The boats do either two or three tank dives and provide a bento box lunch (often on a remote, otherwise uninhabited, beach) and free soft drinks/water. If it is a three-tank dive, the day will last from about 8:00 am to 4:00 - 5:00 pm. There is usually a place for keeping things dry, but otherwise the boats are open, generally with tanks lining each side of the boat. The trip to the dive site takes about 40-45 minutes. The boats have twin 200-250 hp engines. The trip out to the dive sites and back through the Rock Islands is worth more than half the price of admission. We learned that February is the driest month in Palau, but it still rained several times during our 9 days there. We also learned that some dive sites (possibly including the famous Blue Corner) are not accessible in the summer months, so they shift to others. For this reason, I would recommend going there in the (US) winter months. February was ideal.

One diver report on this site recommended a lined raincoat for the boat and I second that suggestion. When it is overcast and raining, it can get cold on the boat.

The Airai Water Resort was rather far from town and Sam's but provided a comfortable and clean room and bathroom and free breakfast for a net of $100 (booked on Expedia). That is all you need if you are diving all day with Sam's. Note that while the ocean can be seen from the Airai, it is quite far away. We rented a car at $45 per day (available through Sam's), but it is possible to take the hotel car into town where Sam's will pick you up ($5 per rider, roundtrip to the Airai). The Palau Pacific Resort (locally known as PPR) is much more pricey, but the rooms are more spacious, wireless internet is available in the rooms, and it is located right on the water. Sam's will make a pick-up there, either by car or boat from the hotel pier. There is also a very good restaurant, sandy beach, and snorkelling right in front of the resort. The staff is also very friendly and attentive.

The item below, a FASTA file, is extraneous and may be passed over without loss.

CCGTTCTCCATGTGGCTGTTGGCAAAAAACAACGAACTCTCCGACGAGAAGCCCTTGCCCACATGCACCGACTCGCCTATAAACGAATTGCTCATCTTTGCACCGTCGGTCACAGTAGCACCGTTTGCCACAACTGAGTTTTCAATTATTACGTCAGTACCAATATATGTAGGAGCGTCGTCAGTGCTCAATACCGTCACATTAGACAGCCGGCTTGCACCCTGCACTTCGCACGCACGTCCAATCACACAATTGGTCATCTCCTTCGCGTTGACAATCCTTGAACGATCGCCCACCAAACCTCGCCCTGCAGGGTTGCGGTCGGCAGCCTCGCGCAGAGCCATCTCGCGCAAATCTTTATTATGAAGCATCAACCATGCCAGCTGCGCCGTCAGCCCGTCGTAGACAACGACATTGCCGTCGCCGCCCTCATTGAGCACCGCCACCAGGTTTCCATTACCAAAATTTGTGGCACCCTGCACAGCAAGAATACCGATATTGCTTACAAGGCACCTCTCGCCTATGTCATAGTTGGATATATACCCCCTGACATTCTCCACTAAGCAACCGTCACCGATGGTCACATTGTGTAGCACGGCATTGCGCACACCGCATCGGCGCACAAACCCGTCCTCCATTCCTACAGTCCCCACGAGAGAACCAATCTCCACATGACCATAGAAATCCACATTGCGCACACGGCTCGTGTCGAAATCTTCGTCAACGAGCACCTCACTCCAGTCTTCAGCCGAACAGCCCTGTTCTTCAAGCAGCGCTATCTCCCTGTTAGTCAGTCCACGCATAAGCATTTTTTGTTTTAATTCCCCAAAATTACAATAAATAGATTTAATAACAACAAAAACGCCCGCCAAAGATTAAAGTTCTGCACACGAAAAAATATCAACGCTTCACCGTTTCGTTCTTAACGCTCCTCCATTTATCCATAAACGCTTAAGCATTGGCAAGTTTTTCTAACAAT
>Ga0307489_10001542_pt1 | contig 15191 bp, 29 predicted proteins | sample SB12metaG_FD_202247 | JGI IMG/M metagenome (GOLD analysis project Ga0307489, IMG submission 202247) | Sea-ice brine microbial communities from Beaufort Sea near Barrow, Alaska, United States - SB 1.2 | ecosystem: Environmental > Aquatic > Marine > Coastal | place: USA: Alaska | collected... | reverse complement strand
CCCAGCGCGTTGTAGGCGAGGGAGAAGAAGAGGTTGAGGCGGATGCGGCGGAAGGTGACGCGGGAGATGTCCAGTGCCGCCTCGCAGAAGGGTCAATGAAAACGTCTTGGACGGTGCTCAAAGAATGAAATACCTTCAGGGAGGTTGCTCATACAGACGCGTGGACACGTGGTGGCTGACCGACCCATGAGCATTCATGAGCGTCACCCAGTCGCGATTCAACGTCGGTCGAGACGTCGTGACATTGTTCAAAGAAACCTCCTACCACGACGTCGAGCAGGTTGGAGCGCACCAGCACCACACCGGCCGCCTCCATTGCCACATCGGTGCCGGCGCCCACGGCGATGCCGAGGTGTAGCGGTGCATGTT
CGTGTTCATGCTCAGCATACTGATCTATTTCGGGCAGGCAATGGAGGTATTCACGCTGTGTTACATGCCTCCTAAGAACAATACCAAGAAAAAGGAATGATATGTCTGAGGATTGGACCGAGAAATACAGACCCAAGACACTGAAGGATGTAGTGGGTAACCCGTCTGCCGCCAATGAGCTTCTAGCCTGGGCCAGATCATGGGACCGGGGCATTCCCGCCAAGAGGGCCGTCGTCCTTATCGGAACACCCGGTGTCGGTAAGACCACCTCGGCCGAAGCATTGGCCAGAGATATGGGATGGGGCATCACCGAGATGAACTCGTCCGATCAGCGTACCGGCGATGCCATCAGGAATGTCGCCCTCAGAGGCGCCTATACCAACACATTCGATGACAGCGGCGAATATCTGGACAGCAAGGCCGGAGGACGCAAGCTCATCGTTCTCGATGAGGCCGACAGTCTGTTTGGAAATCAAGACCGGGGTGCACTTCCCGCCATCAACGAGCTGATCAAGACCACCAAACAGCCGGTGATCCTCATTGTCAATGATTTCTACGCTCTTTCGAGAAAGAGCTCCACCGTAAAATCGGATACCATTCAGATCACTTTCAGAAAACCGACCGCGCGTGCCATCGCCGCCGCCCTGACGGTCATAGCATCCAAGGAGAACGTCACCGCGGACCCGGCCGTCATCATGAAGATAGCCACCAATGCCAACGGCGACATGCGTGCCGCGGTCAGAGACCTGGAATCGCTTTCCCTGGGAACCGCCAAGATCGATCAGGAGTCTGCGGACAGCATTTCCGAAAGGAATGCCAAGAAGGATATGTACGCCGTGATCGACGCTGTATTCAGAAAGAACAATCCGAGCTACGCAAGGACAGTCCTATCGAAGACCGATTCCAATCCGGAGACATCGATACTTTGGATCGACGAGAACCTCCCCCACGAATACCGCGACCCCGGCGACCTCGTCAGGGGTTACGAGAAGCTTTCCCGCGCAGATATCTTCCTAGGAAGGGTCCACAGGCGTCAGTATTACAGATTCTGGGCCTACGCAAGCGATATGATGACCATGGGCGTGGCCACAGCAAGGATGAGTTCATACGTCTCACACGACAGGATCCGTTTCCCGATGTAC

I highly recommend the Elilai Restaurant at the Belvedere Apartments near PPR. (They will also provide pick-up.) The restaurant is open to the air on one side and the best seating is on the balcony overlooking the lagoon to Koror and the causeway out to where Sam's is located. The Asian inspired food is excellent and the service is attentive (dinner for two was between $90-135, depending on whether wine was purchased with dinner, but could be less with the right choices). The Drop Off restaurant roughly opposite Sam's also provides good seafood in a more informal setting at a more reasonable cost.

On my last day, I made a land tour of Peleliu, the southern most island in Palau and the site of a terrible battle during WWII in which the U.S. suffered more than 10,000 killed or wounded. The U.S. anticipated it would take three days to capture the island, but the fighting continued for about two months. The Japanese were ordered to fight to the last man, which they did. There are rusting hulks of tanks, personnel carriers, bulldozers, gun emplacements and a large cave complex where 1,000 Japanese soldiers lived and survived the initial bombardment. There are also several memorials to the U.S. and Japanese soldiers who lost their lives. It is well worth a visit.
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Note: The information here was reported by the author above, but has NOT been reviewed nor edited by Undercurrent prior to posting on our website. Please report any major problems by writing to us and referencing the report number above.